2008, particularly at IBM's reception at The W, secondarily at the
show, and finally at the SVLUG Picnic, but also followed through and
pre-arranged meetings with these entities. They look for someone
bigger than you or I to discuss licensing services from. If we
represent Ubuntu, they'd like to believe that someone in charge of
Ubuntu understands how big they are.
So my own experience, not from griping, but from endeavoring to build
the local relationships required to accelerate the global adoption of
FOSS, have left me believing at this point that all but MS, Apple, and
an un-mentioned company actually *understand* the principals of
marketing, branding, and building a long-term customer base.
If I were in a smaller market, Jordan, I may very well have your own
perspective. I often wish I were. I am a student of one of the
Everett Rogers' students who helped on the research for 'Diffusion of
Innovations,' so I've tracked down all components of our adoption
curve and nurtured their progress. However, in Hawaii, even the
bravest early adopter has no choice but to care about what the
Superintendent wants. Hawaii is no place to be unemployed. We're an
island, so you can't get a U-Haul, drive a few states away, and start
Consequently, we need more than my good efforts to generate the
revenue required to reach the next plateau with FOSS. I really
thought Canonical would be it. I do, however, have a plan, so it's
> This is the ecosystem as I see it - it is *simple* to make money with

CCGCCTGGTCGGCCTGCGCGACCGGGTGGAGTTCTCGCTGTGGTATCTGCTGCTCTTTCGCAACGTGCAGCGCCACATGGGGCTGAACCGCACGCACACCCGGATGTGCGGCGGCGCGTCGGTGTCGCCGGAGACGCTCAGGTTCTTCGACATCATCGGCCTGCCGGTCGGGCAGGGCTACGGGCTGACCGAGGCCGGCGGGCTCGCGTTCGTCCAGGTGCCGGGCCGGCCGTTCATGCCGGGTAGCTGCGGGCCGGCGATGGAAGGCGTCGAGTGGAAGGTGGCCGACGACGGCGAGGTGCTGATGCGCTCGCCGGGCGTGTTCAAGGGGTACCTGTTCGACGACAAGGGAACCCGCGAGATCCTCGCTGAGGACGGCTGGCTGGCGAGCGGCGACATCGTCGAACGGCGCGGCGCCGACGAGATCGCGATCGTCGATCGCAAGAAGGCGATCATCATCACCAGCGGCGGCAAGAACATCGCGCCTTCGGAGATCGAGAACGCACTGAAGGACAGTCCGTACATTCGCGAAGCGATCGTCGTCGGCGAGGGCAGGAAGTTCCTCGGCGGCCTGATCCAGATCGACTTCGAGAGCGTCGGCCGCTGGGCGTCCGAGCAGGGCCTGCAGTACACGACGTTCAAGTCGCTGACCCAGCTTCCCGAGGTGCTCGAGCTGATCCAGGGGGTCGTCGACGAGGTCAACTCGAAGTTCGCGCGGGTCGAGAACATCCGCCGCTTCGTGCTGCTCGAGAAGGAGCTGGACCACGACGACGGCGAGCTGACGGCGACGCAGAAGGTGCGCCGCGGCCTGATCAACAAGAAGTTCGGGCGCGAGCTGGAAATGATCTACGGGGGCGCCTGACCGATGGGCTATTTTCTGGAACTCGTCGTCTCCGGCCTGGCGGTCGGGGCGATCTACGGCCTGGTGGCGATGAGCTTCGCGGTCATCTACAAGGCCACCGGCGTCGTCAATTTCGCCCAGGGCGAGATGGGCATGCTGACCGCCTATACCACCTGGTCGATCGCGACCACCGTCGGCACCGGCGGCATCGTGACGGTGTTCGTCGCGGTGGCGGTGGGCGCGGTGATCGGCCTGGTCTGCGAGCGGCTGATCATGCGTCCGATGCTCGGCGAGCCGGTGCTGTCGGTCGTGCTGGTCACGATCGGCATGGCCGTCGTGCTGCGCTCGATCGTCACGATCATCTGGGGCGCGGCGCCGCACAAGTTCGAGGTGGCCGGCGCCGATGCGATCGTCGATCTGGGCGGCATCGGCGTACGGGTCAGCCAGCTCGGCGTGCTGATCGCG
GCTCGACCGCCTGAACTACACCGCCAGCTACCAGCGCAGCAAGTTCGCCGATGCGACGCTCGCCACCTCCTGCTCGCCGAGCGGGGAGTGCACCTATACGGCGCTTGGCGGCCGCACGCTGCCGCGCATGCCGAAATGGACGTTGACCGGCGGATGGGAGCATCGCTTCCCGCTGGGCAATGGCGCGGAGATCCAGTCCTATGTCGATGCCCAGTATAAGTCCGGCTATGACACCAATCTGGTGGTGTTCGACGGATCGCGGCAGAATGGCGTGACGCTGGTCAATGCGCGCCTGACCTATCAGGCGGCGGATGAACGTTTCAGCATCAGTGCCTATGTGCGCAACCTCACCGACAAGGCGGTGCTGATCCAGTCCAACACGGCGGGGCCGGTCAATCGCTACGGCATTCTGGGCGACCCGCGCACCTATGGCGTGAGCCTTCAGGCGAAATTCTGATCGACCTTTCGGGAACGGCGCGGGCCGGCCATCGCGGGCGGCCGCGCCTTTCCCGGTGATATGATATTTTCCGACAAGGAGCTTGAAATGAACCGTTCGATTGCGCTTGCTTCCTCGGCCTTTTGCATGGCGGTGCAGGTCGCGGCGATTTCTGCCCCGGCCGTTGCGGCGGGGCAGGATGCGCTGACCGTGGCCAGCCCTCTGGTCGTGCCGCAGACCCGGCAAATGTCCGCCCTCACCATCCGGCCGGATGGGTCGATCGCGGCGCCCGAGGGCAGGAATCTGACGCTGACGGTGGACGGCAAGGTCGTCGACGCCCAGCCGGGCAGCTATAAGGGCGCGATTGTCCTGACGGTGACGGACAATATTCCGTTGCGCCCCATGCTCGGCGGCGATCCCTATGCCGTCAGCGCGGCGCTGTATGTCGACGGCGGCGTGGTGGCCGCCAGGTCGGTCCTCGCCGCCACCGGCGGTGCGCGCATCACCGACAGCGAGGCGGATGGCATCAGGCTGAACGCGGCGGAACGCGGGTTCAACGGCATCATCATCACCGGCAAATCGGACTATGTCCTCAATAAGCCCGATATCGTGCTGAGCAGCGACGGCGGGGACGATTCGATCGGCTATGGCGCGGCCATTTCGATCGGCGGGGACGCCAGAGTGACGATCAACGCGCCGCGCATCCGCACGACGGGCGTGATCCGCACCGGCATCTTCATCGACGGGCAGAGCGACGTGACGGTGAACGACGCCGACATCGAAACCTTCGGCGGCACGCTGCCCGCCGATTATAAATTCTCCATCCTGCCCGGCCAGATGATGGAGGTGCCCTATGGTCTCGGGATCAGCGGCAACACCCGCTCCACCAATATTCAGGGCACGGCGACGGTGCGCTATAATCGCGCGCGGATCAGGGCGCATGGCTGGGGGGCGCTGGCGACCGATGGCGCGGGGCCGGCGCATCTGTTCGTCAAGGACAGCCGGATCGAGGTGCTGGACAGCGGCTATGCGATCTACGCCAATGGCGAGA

> open source software. Instead of selling the software, service providers
> sell their services. They then help fund development of open source
> projects they are involved with with some of the profit. Of course, a
> lot of people don't care about the money. In that case, there is always
> the foundation of FOSS - people who are passionate about making awesome
> software together as a community.
Personally, I don't see this as simple. Make no mistake, this is the
model I advocate, but, it is 1000 times easier to invoice for a
software 'license', for pre-installed hardware, or for training, than
it is for support. Here I have to collect for support in our DOE
*after* it's been completed, approved by the school, and then paid by
another, geographically separate department, if everything is in
order. This means 90 days, but this is also the way Government is, so
I embrace it.
I've tried the above model, and I still perpetuate it through HOSEF
and my weekly Free workshops and monthly Free presentations at our
University and our mirror, etc.. Schools do better with appliances,
with training sessions, with maintenance contracts, and with things
that are easy to understand and pay for. I now sell 'licensed'
installations of FOSS that are good for the lifetime of the client as
long as they obey the gpl/etc..
This is the opportunity lost first by Red Hat, then by Novell, and
now, it seems, by Canonical. Yes, it's good for the "little guys."
Meanwhile, the real momentum from the markets we need is left to the